This list documents what I believe are some of the most effective CFS treatments based on studies, anecdotal reports and/or mechanisms of action. This list is ranked from 1 to 10 with 1 being a potential treatment for broad Oxford Criteria CFS and 10 being a possible treatment for Canadian Consensus Criteria ME/CFS. The increasing numbers of this list correlate with more stringent CFS criteria. Another way of interpreting the rankings on this list involves possible prioritisations of treatments. In other words, it is unlikely one would take treatments 9 or 10 if they hadn’t yet tried the first few treatments.
This list purposefully contains treatments that are low in side effects however some CFS patients may experience side effects as a result of some of the treatments. I have also tried to provide some basic information about each treatment. Thorough information (dosage, side effects, contraindications etc) about each treatment is available elsewhere on the internet.
1. Energy Revitalizing System: This formula contains over 50 minerals, vitamins and nutrients aimed at providing energy to the consumer. As opposed to taking in excess of 30 tablets per day, Energy Revitalizing System provides this equivalence in one formula. It contains a range of B-vitamins, the equitable contents of a multi-vitamin tablet and many amino acids. The amino acids include 500mg servings of L-Serine, an amino acid that Dr. Buttfield believes at doses increasing from 500mg to 2g should help 60% of CFS patients significantly. I believe that Energy Revitalizing System contains a combination of potentially helpful treatments. It is worth noting that despite the array of amino acids in this formula, L-Carnitine is not included. L-Carnitine has been shown to benefit some CFS patients according to several studies.
2. D-Ribose: D-Ribose may help the mitochondria keep the body’s cells supplied with energy. Dr. Myhill is an advocate of D-Ribose treatment as part of her mitochondrial treatments. A pilot study was performed in which 5grams of D-Ribose was consumed three times per day by 41 CFS and Fibromyalgia patients. 66% of patients experienced significant improvement while taking the D-Ribose. I won’t provide a critique of the cohort selection or study itself here however one must maintain a degree of scepticism pertaining to the study results.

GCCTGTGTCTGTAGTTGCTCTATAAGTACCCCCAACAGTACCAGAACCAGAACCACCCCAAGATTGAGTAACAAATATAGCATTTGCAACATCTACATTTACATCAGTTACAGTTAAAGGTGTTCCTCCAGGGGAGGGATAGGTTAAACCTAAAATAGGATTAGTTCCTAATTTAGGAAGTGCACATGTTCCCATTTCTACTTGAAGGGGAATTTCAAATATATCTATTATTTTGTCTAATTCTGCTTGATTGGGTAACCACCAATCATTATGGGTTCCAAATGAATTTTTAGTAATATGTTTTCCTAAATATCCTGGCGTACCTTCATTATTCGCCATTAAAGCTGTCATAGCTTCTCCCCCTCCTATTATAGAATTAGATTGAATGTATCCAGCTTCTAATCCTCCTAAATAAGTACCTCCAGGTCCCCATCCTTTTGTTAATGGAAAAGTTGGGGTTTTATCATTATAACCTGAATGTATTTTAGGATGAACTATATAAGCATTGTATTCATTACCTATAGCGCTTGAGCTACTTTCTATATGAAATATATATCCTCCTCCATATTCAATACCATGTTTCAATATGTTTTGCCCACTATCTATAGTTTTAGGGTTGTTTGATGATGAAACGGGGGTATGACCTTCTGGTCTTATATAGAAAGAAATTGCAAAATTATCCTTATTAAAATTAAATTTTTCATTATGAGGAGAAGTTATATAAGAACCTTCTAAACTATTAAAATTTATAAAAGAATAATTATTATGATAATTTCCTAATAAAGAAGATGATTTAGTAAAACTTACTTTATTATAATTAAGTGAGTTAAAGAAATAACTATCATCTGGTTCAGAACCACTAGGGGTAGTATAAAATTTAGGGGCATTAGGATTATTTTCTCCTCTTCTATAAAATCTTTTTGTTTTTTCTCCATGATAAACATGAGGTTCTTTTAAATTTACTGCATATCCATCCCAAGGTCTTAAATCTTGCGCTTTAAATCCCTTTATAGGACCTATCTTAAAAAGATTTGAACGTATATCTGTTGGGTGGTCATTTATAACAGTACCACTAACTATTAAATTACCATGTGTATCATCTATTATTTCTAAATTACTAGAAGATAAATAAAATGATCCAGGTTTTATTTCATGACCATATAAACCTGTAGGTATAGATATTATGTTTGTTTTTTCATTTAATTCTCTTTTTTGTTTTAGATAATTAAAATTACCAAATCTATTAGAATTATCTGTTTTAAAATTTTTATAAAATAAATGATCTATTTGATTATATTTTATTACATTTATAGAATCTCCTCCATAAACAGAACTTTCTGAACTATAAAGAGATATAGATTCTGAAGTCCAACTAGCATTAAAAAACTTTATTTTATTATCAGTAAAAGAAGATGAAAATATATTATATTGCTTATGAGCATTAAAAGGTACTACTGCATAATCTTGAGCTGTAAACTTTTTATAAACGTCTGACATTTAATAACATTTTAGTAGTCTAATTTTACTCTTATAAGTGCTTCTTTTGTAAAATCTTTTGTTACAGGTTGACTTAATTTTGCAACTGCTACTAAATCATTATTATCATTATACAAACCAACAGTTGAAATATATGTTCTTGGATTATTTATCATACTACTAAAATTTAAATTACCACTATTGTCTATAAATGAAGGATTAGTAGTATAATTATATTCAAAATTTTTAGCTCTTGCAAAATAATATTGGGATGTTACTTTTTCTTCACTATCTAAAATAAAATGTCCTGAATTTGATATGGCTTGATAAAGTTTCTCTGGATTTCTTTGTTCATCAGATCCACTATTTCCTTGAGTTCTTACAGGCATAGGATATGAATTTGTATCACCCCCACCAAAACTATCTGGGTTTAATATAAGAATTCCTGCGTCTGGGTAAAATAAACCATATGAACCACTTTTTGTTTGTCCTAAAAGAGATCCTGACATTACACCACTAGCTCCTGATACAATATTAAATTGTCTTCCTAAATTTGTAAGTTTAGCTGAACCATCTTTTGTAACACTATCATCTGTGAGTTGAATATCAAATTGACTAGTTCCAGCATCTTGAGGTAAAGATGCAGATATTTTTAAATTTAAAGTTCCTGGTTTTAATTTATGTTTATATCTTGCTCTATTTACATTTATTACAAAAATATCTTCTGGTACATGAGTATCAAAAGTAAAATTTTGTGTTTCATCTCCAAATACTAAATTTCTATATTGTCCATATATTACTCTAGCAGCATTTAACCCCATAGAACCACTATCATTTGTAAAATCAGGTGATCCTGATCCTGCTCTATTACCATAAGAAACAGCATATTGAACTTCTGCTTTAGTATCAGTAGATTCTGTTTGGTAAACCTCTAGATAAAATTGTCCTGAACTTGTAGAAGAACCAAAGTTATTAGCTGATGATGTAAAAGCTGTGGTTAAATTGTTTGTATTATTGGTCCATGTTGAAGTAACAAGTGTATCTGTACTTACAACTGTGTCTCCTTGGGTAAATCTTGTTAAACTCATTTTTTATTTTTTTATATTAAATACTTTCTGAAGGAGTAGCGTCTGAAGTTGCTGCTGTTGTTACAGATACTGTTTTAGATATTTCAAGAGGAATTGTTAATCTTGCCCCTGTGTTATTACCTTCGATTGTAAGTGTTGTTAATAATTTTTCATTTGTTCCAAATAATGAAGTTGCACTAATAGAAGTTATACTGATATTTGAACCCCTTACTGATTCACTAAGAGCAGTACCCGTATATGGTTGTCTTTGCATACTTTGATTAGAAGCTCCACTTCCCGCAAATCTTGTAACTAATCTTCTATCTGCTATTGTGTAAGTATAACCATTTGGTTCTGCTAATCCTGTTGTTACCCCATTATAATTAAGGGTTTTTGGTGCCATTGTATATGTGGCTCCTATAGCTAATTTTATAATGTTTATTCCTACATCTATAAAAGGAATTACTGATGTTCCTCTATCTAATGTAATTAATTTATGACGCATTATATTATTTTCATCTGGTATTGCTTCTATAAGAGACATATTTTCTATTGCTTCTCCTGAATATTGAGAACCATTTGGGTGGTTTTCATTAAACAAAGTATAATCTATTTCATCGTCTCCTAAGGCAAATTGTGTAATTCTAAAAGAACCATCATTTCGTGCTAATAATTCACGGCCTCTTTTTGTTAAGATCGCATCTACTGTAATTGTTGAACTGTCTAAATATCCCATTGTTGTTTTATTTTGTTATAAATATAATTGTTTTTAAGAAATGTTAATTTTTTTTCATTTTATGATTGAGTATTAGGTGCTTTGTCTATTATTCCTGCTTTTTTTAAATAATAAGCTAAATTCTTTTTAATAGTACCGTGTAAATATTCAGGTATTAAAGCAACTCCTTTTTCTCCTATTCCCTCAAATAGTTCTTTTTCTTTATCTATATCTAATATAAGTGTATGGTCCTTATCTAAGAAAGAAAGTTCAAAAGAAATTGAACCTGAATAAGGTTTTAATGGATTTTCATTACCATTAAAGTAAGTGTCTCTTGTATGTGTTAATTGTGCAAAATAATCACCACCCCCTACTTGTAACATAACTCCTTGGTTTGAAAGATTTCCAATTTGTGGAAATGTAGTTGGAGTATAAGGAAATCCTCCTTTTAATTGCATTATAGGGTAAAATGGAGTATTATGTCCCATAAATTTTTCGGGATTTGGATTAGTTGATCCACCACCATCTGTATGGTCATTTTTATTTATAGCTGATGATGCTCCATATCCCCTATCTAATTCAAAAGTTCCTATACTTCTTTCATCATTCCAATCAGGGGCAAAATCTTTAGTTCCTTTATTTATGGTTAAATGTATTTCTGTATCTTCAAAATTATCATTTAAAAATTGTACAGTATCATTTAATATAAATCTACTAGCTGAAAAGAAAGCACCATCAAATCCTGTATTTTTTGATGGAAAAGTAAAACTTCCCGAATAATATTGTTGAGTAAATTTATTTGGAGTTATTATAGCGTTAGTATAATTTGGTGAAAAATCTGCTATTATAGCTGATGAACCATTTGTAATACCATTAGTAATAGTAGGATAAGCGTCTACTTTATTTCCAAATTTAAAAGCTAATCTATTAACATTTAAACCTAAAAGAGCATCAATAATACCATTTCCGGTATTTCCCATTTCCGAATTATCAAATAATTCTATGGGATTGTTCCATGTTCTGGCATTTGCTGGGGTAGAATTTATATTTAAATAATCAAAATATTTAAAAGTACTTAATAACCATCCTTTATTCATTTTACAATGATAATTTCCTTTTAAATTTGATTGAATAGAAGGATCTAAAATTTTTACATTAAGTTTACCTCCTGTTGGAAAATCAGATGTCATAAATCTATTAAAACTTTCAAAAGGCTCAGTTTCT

3. Vitamin B12 Injections: Cyanocobalamin and Hydroxocobalamin are the two B12 forms utilised by CFS specialists. Intramuscular B12 injections generally involve a 1000mcg-5000mcg dose administered 1-5 days per week for a total of 15-30 injections. Despite having normal B12 levels as determined by a blood test, CFS patients often have low B12 levels in their brains. High B12 injectable doses are a method of ensuring that adequate levels of B12 cross the blood-brain barrier. B12 is also a scavenger of nitric oxide, a compound that may contribute to some patients CFS symptoms. A poll detailed that 50%-80% of Dr. Lapp’s CFS patients improved to some degree as a result of vitamin B12 injections. Some CFS patients that don’t respond to vitamin B12 injections will respond to folic or folinic acid.